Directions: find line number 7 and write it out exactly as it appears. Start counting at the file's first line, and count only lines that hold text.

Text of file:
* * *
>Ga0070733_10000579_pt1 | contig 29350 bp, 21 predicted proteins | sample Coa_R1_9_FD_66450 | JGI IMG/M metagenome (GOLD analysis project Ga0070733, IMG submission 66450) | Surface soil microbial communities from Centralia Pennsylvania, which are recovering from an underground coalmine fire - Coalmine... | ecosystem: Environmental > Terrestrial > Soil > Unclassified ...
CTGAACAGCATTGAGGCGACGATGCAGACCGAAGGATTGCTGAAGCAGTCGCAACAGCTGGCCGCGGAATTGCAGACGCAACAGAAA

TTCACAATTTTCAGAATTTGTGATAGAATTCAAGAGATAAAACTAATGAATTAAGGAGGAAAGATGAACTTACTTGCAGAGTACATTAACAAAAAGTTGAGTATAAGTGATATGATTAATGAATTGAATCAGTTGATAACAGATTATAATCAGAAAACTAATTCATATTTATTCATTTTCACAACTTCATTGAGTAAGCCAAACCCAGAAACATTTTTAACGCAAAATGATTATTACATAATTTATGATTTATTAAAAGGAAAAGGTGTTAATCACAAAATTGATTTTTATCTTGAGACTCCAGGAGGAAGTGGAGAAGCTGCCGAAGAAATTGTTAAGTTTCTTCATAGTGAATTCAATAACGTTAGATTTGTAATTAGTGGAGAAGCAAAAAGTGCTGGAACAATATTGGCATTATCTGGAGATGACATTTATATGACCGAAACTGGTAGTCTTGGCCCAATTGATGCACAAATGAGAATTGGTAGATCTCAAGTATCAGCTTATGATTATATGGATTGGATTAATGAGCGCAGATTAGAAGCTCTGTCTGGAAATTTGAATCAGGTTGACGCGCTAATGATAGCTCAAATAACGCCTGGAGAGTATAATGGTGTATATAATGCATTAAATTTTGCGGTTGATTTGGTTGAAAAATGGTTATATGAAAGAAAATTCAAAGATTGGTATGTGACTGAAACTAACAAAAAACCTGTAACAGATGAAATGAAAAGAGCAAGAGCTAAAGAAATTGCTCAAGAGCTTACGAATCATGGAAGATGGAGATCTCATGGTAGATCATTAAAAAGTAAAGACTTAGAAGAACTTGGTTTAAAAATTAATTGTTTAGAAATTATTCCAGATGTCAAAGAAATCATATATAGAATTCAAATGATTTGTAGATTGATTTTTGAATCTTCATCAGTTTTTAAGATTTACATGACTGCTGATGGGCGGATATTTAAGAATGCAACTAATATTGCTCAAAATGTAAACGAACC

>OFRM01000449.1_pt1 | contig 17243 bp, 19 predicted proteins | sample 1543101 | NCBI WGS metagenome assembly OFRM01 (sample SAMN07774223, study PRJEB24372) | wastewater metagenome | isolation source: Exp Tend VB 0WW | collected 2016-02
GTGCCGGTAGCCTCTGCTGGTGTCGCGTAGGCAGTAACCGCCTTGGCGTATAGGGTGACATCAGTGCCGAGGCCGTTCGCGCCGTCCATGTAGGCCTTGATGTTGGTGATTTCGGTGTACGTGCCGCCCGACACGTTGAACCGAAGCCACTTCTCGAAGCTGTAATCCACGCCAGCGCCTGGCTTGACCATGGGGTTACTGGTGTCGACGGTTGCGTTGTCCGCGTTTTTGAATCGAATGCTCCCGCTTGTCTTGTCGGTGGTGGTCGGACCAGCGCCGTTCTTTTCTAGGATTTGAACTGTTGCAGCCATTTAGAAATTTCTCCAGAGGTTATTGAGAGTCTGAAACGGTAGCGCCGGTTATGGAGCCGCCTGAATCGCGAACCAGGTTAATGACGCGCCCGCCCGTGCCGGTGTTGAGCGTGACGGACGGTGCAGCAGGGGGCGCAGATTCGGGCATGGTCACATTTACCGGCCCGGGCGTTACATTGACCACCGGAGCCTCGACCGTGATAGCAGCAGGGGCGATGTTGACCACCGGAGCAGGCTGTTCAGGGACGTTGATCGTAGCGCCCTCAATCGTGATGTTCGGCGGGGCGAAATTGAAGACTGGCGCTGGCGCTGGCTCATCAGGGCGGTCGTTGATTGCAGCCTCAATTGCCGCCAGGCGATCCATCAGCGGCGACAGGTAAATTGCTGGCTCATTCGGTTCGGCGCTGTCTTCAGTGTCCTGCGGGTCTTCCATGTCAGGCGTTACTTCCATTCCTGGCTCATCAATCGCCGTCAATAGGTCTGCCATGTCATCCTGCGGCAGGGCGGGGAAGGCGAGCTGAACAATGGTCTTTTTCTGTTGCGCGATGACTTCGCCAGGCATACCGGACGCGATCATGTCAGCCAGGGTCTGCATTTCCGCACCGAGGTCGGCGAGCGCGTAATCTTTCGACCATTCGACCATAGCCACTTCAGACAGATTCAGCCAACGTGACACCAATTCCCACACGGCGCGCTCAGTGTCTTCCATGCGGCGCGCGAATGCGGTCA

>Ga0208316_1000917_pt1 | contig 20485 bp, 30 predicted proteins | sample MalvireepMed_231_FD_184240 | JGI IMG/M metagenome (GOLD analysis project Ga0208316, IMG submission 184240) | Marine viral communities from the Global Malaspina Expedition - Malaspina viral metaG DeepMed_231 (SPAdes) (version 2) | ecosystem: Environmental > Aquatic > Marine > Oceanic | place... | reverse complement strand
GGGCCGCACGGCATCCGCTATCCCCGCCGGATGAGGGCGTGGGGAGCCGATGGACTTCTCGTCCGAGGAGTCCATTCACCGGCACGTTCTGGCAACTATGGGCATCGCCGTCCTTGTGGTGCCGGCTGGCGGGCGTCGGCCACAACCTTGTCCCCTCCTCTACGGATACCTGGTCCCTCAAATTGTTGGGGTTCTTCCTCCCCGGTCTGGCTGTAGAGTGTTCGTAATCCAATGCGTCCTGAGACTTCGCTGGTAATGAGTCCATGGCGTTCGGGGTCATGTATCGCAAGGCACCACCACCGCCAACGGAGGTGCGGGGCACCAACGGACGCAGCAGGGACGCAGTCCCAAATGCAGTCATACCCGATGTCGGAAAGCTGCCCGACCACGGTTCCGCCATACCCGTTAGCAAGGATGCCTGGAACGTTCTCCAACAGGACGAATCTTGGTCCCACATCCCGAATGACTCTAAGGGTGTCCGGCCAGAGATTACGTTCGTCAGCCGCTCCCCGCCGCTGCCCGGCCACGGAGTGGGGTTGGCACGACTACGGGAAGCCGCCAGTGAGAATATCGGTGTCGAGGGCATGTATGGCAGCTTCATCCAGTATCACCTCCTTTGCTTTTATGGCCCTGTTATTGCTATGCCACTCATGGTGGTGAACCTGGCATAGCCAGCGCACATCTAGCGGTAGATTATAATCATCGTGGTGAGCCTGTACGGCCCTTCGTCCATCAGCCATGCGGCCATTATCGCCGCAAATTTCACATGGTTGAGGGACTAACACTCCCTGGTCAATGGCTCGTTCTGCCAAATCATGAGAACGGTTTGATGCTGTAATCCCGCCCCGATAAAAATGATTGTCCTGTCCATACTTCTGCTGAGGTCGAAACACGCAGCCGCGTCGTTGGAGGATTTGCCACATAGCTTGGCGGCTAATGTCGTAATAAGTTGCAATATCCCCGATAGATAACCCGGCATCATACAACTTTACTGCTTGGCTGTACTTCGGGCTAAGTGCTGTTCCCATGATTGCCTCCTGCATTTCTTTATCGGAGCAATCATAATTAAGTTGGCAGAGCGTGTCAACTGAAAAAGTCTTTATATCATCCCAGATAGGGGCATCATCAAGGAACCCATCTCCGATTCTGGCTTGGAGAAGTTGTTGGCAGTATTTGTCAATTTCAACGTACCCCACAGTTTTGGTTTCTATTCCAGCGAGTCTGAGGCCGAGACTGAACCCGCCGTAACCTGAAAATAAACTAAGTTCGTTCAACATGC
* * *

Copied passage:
GGGCCGCACGGCATCCGCTATCCCCGCCGGATGAGGGCGTGGGGAGCCGATGGACTTCTCGTCCGAGGAGTCCATTCACCGGCACGTTCTGGCAACTATGGGCATCGCCGTCCTTGTGGTGCCGGCTGGCGGGCGTCGGCCACAACCTTGTCCCCTCCTCTACGGATACCTGGTCCCTCAAATTGTTGGGGTTCTTCCTCCCCGGTCTGGCTGTAGAGTGTTCGTAATCCAATGCGTCCTGAGACTTCGCTGGTAATGAGTCCATGGCGTTCGGGGTCATGTATCGCAAGGCACCACCACCGCCAACGGAGGTGCGGGGCACCAACGGACGCAGCAGGGACGCAGTCCCAAATGCAGTCATACCCGATGTCGGAAAGCTGCCCGACCACGGTTCCGCCATACCCGTTAGCAAGGATGCCTGGAACGTTCTCCAACAGGACGAATCTTGGTCCCACATCCCGAATGACTCTAAGGGTGTCCGGCCAGAGATTACGTTCGTCAGCCGCTCCCCGCCGCTGCCCGGCCACGGAGTGGGGTTGGCACGACTACGGGAAGCCGCCAGTGAGAATATCGGTGTCGAGGGCATGTATGGCAGCTTCATCCAGTATCACCTCCTTTGCTTTTATGGCCCTGTTATTGCTATGCCACTCATGGTGGTGAACCTGGCATAGCCAGCGCACATCTAGCGGTAGATTATAATCATCGTGGTGAGCCTGTACGGCCCTTCGTCCATCAGCCATGCGGCCATTATCGCCGCAAATTTCACATGGTTGAGGGACTAACACTCCCTGGTCAATGGCTCGTTCTGCCAAATCATGAGAACGGTTTGATGCTGTAATCCCGCCCCGATAAAAATGATTGTCCTGTCCATACTTCTGCTGAGGTCGAAACACGCAGCCGCGTCGTTGGAGGATTTGCCACATAGCTTGGCGGCTAATGTCGTAATAAGTTGCAATATCCCCGATAGATAACCCGGCATCATACAACTTTACTGCTTGGCTGTACTTCGGGCTAAGTGCTGTTCCCATGATTGCCTCCTGCATTTCTTTATCGGAGCAATCATAATTAAGTTGGCAGAGCGTGTCAACTGAAAAAGTCTTTATATCATCCCAGATAGGGGCATCATCAAGGAACCCATCTCCGATTCTGGCTTGGAGAAGTTGTTGGCAGTATTTGTCAATTTCAACGTACCCCACAGTTTTGGTTTCTATTCCAGCGAGTCTGAGGCCGAGACTGAACCCGCCGTAACCTGAAAATAAACTAAGTTCGTTCAACATGC